This month, more than 200 goofballs will descend on Providence. They will come from all over the country. They will gather their forces on Empire Street. They will bring nothing but the clothes on their backs and some folding chairs. And then – well, we’re not really sure what they’ll do. They just kinda make it up as they go along.
The Providence Improv Fest returns September 13-15 for its 15th year, taking over AS220 for three days of rampant ad-libbing. On top of its myriad performances, the festival will host improv workshops for aspiring, off-the-cuff comics.
“One of our goals is to get people a better understanding of what we do,” says Tim Thibodeau, an instructor at the Providence Improv Guild (P.I.G.) and producer of the festival. “So often people still think we tell jokes or do standup. First timers often give the best compliment an improviser can receive, which is, ‘Was that all really made up on the spot? None of that was scripted?’”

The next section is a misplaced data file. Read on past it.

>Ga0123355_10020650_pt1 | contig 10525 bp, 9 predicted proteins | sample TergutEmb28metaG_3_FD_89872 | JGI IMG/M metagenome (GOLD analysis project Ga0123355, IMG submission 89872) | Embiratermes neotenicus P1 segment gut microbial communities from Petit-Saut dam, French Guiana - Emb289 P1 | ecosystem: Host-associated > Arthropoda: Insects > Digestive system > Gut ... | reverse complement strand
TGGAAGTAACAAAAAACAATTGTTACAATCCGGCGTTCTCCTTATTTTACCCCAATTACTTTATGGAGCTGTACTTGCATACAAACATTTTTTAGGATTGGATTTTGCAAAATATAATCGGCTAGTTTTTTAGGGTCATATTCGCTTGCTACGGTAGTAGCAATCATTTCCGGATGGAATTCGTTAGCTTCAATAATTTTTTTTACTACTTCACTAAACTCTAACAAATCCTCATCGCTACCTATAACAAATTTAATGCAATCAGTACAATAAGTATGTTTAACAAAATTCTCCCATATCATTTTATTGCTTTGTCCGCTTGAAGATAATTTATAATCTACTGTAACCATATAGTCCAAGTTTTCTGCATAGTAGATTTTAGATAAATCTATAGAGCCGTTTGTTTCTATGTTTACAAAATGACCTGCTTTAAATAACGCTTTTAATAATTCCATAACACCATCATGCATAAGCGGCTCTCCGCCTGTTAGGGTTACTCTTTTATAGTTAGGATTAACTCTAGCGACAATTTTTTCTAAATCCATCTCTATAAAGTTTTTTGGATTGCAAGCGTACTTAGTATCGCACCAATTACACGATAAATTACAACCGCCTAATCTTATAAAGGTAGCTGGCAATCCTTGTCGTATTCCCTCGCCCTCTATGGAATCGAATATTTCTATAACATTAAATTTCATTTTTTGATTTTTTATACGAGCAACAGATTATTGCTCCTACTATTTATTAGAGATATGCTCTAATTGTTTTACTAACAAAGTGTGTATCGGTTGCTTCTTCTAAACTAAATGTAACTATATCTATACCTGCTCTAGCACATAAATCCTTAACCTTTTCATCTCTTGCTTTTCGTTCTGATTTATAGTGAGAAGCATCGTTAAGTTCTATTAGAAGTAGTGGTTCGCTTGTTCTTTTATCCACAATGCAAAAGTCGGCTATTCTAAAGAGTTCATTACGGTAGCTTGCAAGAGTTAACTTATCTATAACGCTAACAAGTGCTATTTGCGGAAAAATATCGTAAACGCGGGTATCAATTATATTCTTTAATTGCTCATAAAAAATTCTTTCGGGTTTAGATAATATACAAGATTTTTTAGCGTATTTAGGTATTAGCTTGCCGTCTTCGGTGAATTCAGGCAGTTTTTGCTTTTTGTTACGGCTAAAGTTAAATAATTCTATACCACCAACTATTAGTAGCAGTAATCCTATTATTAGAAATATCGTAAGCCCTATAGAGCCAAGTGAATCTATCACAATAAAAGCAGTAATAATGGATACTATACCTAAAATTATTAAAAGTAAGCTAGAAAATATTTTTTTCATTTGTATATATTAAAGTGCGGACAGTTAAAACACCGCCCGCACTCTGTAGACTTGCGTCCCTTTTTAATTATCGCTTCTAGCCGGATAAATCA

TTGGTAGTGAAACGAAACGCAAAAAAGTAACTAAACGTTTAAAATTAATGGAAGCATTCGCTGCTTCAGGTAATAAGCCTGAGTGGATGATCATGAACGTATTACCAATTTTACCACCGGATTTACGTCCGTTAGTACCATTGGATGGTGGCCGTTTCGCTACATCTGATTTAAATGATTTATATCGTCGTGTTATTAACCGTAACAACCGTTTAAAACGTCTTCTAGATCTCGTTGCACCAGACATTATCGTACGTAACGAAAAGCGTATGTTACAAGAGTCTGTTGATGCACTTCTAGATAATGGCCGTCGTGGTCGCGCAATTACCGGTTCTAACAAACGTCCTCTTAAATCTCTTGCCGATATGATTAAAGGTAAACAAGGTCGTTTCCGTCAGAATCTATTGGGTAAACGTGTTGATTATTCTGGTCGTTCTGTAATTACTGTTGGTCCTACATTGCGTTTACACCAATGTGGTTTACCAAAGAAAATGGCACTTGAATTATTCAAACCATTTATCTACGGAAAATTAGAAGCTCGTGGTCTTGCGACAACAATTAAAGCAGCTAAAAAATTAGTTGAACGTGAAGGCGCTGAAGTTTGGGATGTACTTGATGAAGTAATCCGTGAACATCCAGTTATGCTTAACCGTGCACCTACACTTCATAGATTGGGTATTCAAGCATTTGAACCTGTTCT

Rhode Island is no stranger to improv comedy thanks to a vibrant community of performers based out of P.I.G., Wage House Comedy Theater in Pawtucket, Bring Your Own Improv in Warwick, The Bit Players in Newport, and Improv Jones, which performs monthly at AS220.
“Rhode Island is a place where everyone seems to have some sort of connection to everyone,” muses Thibodeau. “There are so many talented people in the improv community, who challenge each other and promote the joy [that] improv gives us. I believe many of the performers here could make it big in NYC or LA, and some have, but I think many enjoy creating a community of like-minded individuals who are willing to share their good times. You might see multiple performers play in multiple locations, but each location has its own different appeal.”
The lineup will be staggered with local and national acts, so that audiences can sample a range of styles. The second and third nights are followed by after-parties, and for many returning comics, the fest serves as a kind of reunion. For improvisers like Thibodeau, improv isn’t just a chance to be funny on stage, but a way of interacting with the world.
“For me, improv is therapy,” Thibodeau says. “It’s a place where you can create something hilarious from absolutely nothing, and you can do it with people you admire.” 115 Empire Street